2) Identify a few key, widespread habits that need to change: What are some of the most widespread tendencies that are holding your organization back? When you reflect on your frustration, where does it start? Choosing a habit that exists broadly will help you achieve a visible win for a large audience.
3) Break those habits down into their trigger, routine, and reward: Once you’ve identified a few key habits, identify their parts. When broken down this way, it is much easier to see why behaviors persist even if leaders or team members verbally disapprove of them.
4) Identify the root cause of the current routine: If you want people to engage in a new routine, you have to make sure the right conditions are in place for them to do so. Before you can set the right conditions, you need to understand why a particular pattern is emerging.
5) Set conditions for people to use an alternative routine: The easiest way to change a habit is to keep the same trigger and reward, but insert a new routine. You can enable this shift for people by making systematic, organization-wide changes that address the root cause of a bad routine. These changes can come in the form of information, tools, and/or support.
6) Listen to feedback: Habits don’t always emerge or change as you expect, especially in a large system. Make sure you look for and listen to feedback as you make systemic changes.     

10) Sooner or later we all face death. Will a sense of meaning help us? [Source:

We all know that one day or the other, we all are going to die. We might not know how or when, but death is certain. And in this piece, Warren Ward, an associate professor of psychiatry at the University of Queensland, explains why it’s important to find meaning in life and being aware of death. The relationship between death-awareness and leading a fulfilling life was a central concern of the German philosopher Martin Heidegger, whose work inspired Jean-Paul Sartre and other existentialist thinkers. Heidegger lamented that too many people wasted their lives running with the ‘herd’ rather than being true to themselves. But Heidegger actually struggled to live up to his own ideals; in 1933, he joined the Nazi Party, hoping it would advance his career.

Heidegger believed that Aristotle’s notion of Being – which had run as a thread through Western thinking for more than 2,000 years, and been instrumental in the development of scientific thinking – was flawed at a most fundamental level. Whereas Aristotle saw all of existence, including human beings, as things we could classify and analyse to increase our understanding of the world, in Being and Time (1927) Heidegger argued that, before we start classifying Being, we should first ask the question: ‘Who or what is doing all this questioning?’ Heidegger pointed out that we who are asking questions about Being are qualitatively different to the rest of existence: the rocks, oceans, trees, birds and insects that we are asking about. According to Heidegger, awareness of our own inevitable demise makes us, unlike the rocks and trees, hunger to make our life worthwhile, to give it meaning, purpose and value.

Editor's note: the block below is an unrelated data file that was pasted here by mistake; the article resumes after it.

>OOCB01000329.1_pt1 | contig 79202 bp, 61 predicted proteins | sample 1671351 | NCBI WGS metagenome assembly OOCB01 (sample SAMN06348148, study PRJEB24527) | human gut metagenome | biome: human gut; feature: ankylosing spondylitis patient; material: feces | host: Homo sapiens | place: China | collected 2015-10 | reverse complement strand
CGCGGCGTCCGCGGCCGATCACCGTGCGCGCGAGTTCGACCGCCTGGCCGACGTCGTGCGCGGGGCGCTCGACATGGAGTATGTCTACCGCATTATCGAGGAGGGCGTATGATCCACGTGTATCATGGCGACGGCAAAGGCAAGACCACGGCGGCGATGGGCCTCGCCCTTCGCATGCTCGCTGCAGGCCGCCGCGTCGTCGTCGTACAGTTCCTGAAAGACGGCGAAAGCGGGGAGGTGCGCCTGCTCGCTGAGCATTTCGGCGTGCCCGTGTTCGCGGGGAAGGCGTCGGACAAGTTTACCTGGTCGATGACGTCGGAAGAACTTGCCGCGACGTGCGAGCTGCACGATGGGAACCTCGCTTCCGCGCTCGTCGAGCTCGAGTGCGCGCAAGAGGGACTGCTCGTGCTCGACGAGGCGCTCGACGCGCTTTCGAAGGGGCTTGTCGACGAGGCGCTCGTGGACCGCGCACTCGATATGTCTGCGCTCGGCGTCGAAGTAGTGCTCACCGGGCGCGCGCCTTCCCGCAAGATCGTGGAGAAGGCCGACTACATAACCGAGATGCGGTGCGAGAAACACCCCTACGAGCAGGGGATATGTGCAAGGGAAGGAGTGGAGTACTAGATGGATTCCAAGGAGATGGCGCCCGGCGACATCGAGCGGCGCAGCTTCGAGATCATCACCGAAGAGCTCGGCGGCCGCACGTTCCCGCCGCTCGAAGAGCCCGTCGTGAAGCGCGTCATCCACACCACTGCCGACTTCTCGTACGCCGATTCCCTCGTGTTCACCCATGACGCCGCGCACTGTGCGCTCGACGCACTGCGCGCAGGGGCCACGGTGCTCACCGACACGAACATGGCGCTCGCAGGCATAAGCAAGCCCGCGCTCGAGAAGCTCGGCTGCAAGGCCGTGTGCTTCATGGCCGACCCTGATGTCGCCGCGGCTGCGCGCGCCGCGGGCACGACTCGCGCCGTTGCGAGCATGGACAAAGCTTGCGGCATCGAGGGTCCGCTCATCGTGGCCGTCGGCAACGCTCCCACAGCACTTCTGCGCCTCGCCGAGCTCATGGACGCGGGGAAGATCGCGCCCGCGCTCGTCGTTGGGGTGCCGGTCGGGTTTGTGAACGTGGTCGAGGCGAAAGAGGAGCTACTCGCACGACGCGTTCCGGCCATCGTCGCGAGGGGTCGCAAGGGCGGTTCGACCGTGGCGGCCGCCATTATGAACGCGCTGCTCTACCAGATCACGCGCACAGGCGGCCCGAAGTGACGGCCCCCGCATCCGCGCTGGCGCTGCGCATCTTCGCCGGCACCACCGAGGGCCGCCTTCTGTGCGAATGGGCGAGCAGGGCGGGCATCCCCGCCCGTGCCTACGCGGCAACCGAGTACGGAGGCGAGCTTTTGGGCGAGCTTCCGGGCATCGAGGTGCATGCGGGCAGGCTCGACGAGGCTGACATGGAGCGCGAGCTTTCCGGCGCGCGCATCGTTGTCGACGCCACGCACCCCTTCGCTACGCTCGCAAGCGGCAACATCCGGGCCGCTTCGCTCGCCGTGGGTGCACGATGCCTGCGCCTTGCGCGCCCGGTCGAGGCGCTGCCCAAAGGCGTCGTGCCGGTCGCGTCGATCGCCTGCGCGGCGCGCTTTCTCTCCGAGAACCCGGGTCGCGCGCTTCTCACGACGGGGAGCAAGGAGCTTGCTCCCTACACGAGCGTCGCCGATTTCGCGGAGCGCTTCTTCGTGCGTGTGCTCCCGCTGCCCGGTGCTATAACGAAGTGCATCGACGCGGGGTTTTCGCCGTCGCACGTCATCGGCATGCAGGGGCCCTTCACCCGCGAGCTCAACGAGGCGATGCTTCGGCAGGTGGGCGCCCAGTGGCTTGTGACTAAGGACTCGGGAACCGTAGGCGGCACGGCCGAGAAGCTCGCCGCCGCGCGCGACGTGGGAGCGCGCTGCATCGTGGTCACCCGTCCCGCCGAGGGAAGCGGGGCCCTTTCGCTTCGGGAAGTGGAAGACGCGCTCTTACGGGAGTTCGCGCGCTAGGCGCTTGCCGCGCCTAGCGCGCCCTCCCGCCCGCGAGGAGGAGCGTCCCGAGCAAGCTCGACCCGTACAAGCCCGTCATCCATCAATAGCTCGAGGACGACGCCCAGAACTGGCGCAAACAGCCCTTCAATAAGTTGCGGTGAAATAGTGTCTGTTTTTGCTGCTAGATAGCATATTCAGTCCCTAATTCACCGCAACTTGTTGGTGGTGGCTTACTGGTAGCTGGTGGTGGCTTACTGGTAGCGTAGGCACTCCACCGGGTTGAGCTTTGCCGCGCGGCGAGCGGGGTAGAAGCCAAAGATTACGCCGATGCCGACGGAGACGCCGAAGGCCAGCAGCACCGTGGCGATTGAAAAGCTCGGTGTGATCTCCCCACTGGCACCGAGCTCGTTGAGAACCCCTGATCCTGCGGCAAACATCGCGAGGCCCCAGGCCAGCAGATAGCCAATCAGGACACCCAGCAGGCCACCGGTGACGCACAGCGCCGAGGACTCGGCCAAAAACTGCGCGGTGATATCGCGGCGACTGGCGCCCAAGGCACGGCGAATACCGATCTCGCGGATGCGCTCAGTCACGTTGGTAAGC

The East’s greatest philosopher, Siddhartha Gautama, also known as the Buddha, realised the importance of keeping the end in sight. He saw desire as the cause of all suffering, and counselled us not to get too attached to worldly pleasures but, rather, to focus on more important things such as loving others, developing equanimity of mind, and staying in the present. The last thing the Buddha said to his followers was: ‘Decay is inherent in all component things! Work out your salvation with diligence!’ An awareness of our mortality, of our precious finitude, can, paradoxically, move us to seek – and, if necessary, create – the meaning that we so desperately crave.